Another channel that I like to check out every now and then is Explaining Computers. It is run by Christopher Barnatt, also from the University of Nottingham. However, the channel is a bit different. It’s more practical, and it’s smaller as it’s one guy show. He touches various different topics like the future of computing, robots and AI. Kinda like L1T. Aside from that, I like that Christoper speaks a bit like a robot. He might be an alien AI himself.
Finally, I would like to bring up Ben Heck. I know it is quite a different thing, but when you are converting the old modem, or toaster, or what not, it would be interesting to film the process, and explain how and what does it do. Ben Heck films pretty much every part of every project, from planing, prototyping, testing, building… And he breaks every project into a bunch of different videos. If you could copy the same approach with your projects, it would be awesome. I’m sure you could get at least two or three more videos from that modem competition project.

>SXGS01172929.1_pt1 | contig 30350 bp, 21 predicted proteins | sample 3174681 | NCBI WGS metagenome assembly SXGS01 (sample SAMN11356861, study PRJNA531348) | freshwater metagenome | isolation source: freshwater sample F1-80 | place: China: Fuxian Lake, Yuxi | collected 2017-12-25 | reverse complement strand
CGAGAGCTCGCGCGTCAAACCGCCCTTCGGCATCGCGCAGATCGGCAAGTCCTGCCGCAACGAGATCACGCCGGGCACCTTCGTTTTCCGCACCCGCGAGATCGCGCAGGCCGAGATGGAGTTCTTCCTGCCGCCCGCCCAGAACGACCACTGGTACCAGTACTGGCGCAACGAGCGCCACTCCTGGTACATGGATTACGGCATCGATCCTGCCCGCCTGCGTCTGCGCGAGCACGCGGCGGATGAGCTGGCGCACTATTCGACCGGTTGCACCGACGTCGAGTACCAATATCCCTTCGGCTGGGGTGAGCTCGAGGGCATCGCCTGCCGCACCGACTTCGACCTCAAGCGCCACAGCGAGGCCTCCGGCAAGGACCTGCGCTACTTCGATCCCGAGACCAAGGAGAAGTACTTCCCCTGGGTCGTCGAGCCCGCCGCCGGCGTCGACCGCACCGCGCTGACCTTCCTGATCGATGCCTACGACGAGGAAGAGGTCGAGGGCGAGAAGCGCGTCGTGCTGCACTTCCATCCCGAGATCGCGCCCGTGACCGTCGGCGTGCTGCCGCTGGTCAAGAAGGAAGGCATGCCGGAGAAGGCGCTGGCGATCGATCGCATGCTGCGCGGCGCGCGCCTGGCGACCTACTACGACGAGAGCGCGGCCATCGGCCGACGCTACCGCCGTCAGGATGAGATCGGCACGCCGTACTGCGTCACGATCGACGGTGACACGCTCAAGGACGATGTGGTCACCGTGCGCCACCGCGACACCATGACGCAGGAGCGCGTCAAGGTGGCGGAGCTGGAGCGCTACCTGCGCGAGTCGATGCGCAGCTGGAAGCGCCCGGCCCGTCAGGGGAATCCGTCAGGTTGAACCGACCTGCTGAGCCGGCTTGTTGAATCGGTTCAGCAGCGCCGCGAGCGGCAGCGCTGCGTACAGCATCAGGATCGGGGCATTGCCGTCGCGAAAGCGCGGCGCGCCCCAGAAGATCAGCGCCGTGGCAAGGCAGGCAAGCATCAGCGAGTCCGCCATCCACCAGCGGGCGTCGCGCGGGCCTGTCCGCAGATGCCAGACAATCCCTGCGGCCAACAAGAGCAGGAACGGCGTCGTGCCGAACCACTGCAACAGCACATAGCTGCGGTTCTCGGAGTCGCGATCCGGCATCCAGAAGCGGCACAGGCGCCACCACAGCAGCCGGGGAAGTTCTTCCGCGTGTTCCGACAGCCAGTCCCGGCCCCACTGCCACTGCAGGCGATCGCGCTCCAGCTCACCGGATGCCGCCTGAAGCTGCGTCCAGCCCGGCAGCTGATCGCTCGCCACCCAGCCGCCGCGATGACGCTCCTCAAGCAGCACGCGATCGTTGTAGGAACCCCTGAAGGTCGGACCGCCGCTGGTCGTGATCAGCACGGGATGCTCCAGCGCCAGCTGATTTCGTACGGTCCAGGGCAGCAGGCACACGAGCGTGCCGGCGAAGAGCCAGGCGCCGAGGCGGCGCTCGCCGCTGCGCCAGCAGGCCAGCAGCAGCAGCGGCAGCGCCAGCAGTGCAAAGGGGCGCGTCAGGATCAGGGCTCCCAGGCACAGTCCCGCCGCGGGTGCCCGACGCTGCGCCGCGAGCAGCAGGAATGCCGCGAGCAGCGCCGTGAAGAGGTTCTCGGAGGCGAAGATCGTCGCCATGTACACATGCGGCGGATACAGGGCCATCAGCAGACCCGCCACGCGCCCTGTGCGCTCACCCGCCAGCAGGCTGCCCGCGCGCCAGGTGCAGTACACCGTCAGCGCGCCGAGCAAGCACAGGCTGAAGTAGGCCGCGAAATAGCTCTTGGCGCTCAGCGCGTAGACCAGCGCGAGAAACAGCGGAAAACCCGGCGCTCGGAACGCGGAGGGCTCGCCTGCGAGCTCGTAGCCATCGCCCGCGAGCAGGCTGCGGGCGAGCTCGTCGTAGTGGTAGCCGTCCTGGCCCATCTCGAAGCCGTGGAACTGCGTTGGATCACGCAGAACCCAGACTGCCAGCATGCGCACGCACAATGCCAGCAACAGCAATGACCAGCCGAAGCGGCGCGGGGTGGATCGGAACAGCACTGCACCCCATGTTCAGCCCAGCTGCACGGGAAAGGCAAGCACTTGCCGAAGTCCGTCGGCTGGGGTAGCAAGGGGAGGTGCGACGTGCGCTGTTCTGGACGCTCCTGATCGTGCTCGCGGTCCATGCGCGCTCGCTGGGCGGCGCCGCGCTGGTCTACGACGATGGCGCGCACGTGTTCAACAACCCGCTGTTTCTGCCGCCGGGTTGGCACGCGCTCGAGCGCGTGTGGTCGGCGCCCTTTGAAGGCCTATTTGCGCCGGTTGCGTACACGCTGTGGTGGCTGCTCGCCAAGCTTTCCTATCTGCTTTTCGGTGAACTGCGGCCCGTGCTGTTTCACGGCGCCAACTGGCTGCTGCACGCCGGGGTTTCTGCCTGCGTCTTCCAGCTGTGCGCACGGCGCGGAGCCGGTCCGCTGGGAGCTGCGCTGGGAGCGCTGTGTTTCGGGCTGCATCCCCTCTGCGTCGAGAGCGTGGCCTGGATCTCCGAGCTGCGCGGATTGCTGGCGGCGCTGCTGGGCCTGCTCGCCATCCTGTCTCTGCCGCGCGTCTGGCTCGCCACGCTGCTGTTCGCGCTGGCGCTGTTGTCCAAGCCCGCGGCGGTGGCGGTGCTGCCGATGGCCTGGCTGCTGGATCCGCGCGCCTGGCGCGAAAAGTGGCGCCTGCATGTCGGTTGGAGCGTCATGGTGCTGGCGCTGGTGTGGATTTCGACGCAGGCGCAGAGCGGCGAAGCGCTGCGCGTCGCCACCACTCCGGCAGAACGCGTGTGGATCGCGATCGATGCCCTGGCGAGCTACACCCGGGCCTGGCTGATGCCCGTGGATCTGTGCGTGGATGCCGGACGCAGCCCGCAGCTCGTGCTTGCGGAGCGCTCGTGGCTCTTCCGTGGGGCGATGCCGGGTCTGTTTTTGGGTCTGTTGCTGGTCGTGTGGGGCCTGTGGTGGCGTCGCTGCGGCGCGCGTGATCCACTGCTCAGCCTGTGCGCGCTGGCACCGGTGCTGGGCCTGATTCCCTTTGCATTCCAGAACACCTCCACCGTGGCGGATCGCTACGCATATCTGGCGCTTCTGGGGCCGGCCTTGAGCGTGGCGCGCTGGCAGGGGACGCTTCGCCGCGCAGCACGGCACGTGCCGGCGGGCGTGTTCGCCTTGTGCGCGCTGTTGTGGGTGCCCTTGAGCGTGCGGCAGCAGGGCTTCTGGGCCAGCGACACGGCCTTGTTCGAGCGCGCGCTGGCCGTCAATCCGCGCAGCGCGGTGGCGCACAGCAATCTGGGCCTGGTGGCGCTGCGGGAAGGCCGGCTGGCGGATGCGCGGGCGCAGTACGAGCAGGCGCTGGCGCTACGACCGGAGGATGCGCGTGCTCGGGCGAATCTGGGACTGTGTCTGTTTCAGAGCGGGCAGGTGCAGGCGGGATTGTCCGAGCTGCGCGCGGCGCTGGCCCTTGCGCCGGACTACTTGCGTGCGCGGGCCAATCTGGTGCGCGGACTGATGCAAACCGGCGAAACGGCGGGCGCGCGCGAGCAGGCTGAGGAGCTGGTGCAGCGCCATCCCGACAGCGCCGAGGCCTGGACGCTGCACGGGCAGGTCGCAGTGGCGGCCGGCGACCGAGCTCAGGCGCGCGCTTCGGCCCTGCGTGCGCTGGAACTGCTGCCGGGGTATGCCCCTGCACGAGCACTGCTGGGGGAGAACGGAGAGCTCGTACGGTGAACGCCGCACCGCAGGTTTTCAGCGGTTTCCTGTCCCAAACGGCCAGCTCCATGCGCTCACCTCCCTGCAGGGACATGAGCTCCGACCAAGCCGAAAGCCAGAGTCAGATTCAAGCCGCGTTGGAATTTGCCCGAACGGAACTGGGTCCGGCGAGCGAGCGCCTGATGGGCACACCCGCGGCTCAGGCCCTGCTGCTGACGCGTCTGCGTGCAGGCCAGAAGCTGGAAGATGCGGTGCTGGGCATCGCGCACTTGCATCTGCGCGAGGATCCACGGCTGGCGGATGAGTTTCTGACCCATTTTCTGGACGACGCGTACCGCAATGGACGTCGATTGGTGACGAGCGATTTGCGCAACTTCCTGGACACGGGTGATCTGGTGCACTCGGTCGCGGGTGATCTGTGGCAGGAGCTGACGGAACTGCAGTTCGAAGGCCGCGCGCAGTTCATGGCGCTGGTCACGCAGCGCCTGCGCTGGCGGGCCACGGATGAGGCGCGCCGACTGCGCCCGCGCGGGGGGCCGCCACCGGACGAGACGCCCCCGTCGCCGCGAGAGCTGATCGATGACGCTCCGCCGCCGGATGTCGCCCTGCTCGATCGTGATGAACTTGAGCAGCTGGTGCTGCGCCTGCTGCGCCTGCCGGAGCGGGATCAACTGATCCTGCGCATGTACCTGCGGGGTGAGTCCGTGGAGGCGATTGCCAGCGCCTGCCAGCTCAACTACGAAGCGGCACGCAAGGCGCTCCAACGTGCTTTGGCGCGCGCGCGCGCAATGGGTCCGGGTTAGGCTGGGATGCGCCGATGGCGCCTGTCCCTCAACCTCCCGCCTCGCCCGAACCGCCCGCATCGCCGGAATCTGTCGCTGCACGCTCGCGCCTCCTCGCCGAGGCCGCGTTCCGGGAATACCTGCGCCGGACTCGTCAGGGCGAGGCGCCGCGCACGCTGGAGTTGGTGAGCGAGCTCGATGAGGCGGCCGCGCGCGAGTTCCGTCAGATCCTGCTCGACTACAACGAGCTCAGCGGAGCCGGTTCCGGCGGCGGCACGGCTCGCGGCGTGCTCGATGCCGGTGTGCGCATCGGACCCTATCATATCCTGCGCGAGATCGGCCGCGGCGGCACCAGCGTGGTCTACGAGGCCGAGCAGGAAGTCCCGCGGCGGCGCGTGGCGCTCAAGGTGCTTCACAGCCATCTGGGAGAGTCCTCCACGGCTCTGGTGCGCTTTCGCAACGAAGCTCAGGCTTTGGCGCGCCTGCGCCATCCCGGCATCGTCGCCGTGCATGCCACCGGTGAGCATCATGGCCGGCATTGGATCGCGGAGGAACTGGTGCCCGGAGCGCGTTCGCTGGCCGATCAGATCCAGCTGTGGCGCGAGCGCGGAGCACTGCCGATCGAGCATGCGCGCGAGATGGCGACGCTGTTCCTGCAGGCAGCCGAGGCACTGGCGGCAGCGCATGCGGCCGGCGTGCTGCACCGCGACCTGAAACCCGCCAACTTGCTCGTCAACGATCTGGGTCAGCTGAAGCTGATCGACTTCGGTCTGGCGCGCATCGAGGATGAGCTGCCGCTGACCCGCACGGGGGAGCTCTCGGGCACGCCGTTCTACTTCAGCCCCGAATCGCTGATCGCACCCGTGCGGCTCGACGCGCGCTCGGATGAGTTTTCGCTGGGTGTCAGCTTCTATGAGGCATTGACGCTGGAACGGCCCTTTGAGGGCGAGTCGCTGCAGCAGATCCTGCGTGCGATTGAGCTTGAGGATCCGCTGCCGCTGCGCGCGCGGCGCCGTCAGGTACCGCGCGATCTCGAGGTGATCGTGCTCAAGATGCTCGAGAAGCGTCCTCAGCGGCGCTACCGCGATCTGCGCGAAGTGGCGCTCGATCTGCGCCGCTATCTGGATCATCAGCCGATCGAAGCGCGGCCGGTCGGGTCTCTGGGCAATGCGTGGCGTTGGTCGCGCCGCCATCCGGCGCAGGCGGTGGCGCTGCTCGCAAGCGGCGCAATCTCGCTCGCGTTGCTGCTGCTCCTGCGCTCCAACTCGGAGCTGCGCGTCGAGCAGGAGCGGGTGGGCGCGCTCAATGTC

So, I understand these ideas are quite wild, but I think this is a good time to throw them out. You can’t, and you shouldn’t get rid of shows that bring viewers. At the same time, the channel has to move away from the old paradigms. There is just no point in repeating what everybody else already does. I don’t think it should be centered on hardware reviews and politics. And as I pointed out, I would like to see more of the computer science stuff, but it’s really up to Christa, Ryan and Wendell to decide what’s the best from the channel.
I hope that some of the stuff I wrote can lead you to some idea that could make your channel great again, or maybe I was just wasting time, yours and mine.